• PAR sensor – I am using the SQ-225 from Apogee Instruments.  I got it in March, 2014 and hadn’t really used it.  I paid a whopping $205 + $6.67 = $211.67 for the SQ-225.  I say whopping because I bet the actual material is sub $50.  My thoughts on why the cost is so high is because there is a lot that goes into R&D, building the units (e.g.: each unit must be calibrated), service, and support.  Also, it seems most purchases of PAR meters are from institutions – academia and large greenhouses – where the cost is more easily absorbed than for hobbyists. There are challenges with the SQ-225 which include the sensor can only be used for indoor lighting and – I didn’t realize this until recently – as noted in this article, “...Apogee quantum sensors and meters for electric lighting are calibrated in a custom chamber filled with T5 cool white fluorescent lamps. LEDs have a very different spectral output than T5 lamps…

            (Image above) 

T5 cool white fluorescent spectrum (lamp used by Apogee for electric light calibration of quantum meters; black line) compared to broadband white LEDs (cool white fluorescent – blue line, neutral white fluorescent – green line, warm white fluorescent – red line) and defined quantum response (gray line).

        Unfortunately, this leads to less than accurate PAR readings:


Electric Calibration Error [%]

Blue (448 nm peak, 10 nm FWHM)


Green (524 nm peak, 15 nm FWHM)


Red (635 nm peak, 10 nm FWHM)


Cool White


Neutral White


Warm White


Red, Blue Mixture


Red, Green, Blue Mixture



Here I am then…using the SQ-225 that cost me a significant amount of money.  If I were buying one today, I’d take a serious look at the NEW! IMPROVED!  SQ-520.  While this baby would set me back an even more whopping $345, it handles reading both LED and outside PAR values and includes the ability to data log PAR values and calculate the DLI.   Sadly, this sensor may not work since moving forward I would rather attach the PAR sensor to a PCB I designed that uses an inexpensive micro controller (like the FRDM-KL25Z).

I was going to include a battery however decided to simplify this initial build and provide power through the power sources supported by the Arduino Uno (i.e.: USB or wall wart).


For some reason, a few months ago I got inspired to make 3D printed “stuff.”  Since then, I have been enthusiastically 3D printing on a MAKEiT-Pro printer I bought from MatterHackers.  I used Fusion 360 to make a 3D model and the MAKEiT-PRO printer to print out an enclosure for the PAR/DLI meter.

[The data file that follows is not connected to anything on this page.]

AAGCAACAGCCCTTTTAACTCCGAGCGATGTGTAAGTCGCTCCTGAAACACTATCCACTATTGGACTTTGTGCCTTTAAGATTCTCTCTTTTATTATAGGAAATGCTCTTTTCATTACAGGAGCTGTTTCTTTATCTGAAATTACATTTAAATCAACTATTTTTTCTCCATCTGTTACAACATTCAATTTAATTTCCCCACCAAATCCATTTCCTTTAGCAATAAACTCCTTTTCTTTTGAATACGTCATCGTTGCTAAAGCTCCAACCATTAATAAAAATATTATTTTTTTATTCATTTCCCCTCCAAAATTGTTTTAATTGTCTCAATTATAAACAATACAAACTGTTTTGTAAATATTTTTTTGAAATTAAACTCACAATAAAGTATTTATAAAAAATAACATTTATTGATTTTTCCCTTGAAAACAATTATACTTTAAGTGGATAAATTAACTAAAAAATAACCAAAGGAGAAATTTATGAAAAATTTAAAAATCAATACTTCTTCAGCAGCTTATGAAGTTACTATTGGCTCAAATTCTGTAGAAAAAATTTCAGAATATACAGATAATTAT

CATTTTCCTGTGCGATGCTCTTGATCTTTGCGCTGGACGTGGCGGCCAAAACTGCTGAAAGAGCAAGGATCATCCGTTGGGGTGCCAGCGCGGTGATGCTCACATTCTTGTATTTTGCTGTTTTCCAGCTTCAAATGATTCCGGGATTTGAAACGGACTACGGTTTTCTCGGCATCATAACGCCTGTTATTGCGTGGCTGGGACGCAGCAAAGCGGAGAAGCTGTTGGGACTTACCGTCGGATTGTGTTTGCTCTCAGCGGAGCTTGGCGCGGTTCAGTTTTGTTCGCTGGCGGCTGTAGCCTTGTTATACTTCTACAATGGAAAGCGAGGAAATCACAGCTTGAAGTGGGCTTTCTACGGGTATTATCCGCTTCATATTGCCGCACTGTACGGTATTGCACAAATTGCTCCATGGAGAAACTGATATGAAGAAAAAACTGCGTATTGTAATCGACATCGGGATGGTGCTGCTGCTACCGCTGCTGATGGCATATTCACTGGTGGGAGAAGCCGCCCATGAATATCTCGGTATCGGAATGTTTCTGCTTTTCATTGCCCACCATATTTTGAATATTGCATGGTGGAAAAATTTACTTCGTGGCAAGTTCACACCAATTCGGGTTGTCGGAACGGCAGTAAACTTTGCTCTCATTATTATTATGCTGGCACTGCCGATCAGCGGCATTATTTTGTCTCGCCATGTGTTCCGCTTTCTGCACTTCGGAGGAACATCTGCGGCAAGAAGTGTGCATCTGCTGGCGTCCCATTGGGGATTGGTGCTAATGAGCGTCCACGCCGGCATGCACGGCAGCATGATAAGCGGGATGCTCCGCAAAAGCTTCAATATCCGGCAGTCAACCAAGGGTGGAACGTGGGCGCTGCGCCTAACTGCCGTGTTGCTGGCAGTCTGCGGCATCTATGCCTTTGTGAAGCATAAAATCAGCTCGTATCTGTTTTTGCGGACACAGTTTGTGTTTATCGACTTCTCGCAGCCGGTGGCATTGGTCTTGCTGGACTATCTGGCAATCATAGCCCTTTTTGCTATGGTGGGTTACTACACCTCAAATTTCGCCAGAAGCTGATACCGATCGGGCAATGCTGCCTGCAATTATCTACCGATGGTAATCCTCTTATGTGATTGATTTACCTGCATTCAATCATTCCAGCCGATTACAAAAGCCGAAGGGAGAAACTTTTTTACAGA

Assembling the Electronics

Assembling the Arduino, SD Data shield, PAR sensor, and LCD was easy since I had used each of these components within other projects.  The SD Shield sits on top of the Arduino:



The wiring is hooked up to the power and analog pins that are exposed on the SD shield.

Pasted Image 6 17 16 5 15 AM

  • I used the info on this page to wire up the Funduino ICM1602 LCD.  There are 4 wires – Brown (GND), Red (Power), white(SDA, A5 pin) black (SCL, A4 pin).
  • As noted in the guide for the Apogee SQ-225there are three wires.  The power colors are not the standard red (positive), black (GND) I expected.  White is positive power, clear is GND, and green is hooked up to A3 to get the sensor readings.  The wires are very thin so I ended up soldering wires I usually use to hook up sensors to an Arduino.
  • I used Adafruit’s SD shield for logging PAR values.  

The Enclosure

(TBD: Mention PLA use) The Fusion 360 files I used are available at this GitHub location.  A valuable lesson I learned was to model the components first, then base the enclosure around the models.  Prior to doing this, I was spending A LOT of time printing the enclosure fixing measurements, then reprinting.  Paying more attention to detail on the measurements of the Arduino Uno, SD Shield, LCD significantly lessoned the number of prints I needed to do.  

Components in Fusion 360

  • Arduino Uno – Kevin Schneider has made a remarkably detailed Fusion 360 model of the Arduino Uno.
  • SD Shield – I copied the Arduino Uno files as another component and modified to the shape of the SD Card.
  • LCD – I carefully (well, as carefully as I could) the measurements with a digital caliper.
The steps I took are similar to those taken by Noe in his 3D enclosure printing video available from Adafruit.


My goal was to stay away from using screws.  The biggest challenge was getting the Arduino to play nicely with the mount holes I had printed.

Pasted Image 6 18 16 6 02 AM

Bottom part of enclosure as viewed in Fusion 360